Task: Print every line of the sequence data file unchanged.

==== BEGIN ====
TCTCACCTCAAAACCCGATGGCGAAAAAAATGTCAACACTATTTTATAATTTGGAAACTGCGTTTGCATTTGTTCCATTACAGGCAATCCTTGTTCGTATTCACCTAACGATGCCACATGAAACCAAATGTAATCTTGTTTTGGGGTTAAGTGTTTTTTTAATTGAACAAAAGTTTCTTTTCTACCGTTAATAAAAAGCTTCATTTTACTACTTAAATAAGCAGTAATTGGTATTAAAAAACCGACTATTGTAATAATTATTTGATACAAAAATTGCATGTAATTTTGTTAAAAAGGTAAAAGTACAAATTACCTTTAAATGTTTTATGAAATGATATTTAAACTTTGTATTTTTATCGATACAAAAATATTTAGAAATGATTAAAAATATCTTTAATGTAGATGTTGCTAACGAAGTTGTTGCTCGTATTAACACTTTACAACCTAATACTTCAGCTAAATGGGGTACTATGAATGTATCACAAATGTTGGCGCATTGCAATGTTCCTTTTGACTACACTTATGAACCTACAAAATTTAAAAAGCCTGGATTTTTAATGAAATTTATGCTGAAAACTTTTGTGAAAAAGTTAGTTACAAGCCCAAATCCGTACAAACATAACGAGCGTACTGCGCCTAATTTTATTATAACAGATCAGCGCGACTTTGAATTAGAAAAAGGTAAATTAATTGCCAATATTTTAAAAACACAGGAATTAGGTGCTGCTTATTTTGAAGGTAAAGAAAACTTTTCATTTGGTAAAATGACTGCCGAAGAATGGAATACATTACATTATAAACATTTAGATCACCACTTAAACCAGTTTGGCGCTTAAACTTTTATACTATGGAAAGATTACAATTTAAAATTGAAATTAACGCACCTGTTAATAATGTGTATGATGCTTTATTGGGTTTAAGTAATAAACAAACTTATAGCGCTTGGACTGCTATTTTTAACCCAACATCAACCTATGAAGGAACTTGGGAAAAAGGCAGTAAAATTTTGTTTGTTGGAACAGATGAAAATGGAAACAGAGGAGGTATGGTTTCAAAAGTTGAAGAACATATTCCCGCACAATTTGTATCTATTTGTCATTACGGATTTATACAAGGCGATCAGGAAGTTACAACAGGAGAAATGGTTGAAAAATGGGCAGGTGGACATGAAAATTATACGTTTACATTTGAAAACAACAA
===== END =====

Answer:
TCTCACCTCAAAACCCGATGGCGAAAAAAATGTCAACACTATTTTATAATTTGGAAACTGCGTTTGCATTTGTTCCATTACAGGCAATCCTTGTTCGTATTCACCTAACGATGCCACATGAAACCAAATGTAATCTTGTTTTGGGGTTAAGTGTTTTTTTAATTGAACAAAAGTTTCTTTTCTACCGTTAATAAAAAGCTTCATTTTACTACTTAAATAAGCAGTAATTGGTATTAAAAAACCGACTATTGTAATAATTATTTGATACAAAAATTGCATGTAATTTTGTTAAAAAGGTAAAAGTACAAATTACCTTTAAATGTTTTATGAAATGATATTTAAACTTTGTATTTTTATCGATACAAAAATATTTAGAAATGATTAAAAATATCTTTAATGTAGATGTTGCTAACGAAGTTGTTGCTCGTATTAACACTTTACAACCTAATACTTCAGCTAAATGGGGTACTATGAATGTATCACAAATGTTGGCGCATTGCAATGTTCCTTTTGACTACACTTATGAACCTACAAAATTTAAAAAGCCTGGATTTTTAATGAAATTTATGCTGAAAACTTTTGTGAAAAAGTTAGTTACAAGCCCAAATCCGTACAAACATAACGAGCGTACTGCGCCTAATTTTATTATAACAGATCAGCGCGACTTTGAATTAGAAAAAGGTAAATTAATTGCCAATATTTTAAAAACACAGGAATTAGGTGCTGCTTATTTTGAAGGTAAAGAAAACTTTTCATTTGGTAAAATGACTGCCGAAGAATGGAATACATTACATTATAAACATTTAGATCACCACTTAAACCAGTTTGGCGCTTAAACTTTTATACTATGGAAAGATTACAATTTAAAATTGAAATTAACGCACCTGTTAATAATGTGTATGATGCTTTATTGGGTTTAAGTAATAAACAAACTTATAGCGCTTGGACTGCTATTTTTAACCCAACATCAACCTATGAAGGAACTTGGGAAAAAGGCAGTAAAATTTTGTTTGTTGGAACAGATGAAAATGGAAACAGAGGAGGTATGGTTTCAAAAGTTGAAGAACATATTCCCGCACAATTTGTATCTATTTGTCATTACGGATTTATACAAGGCGATCAGGAAGTTACAACAGGAGAAATGGTTGAAAAATGGGCAGGTGGACATGAAAATTATACGTTTACATTTGAAAACAACAA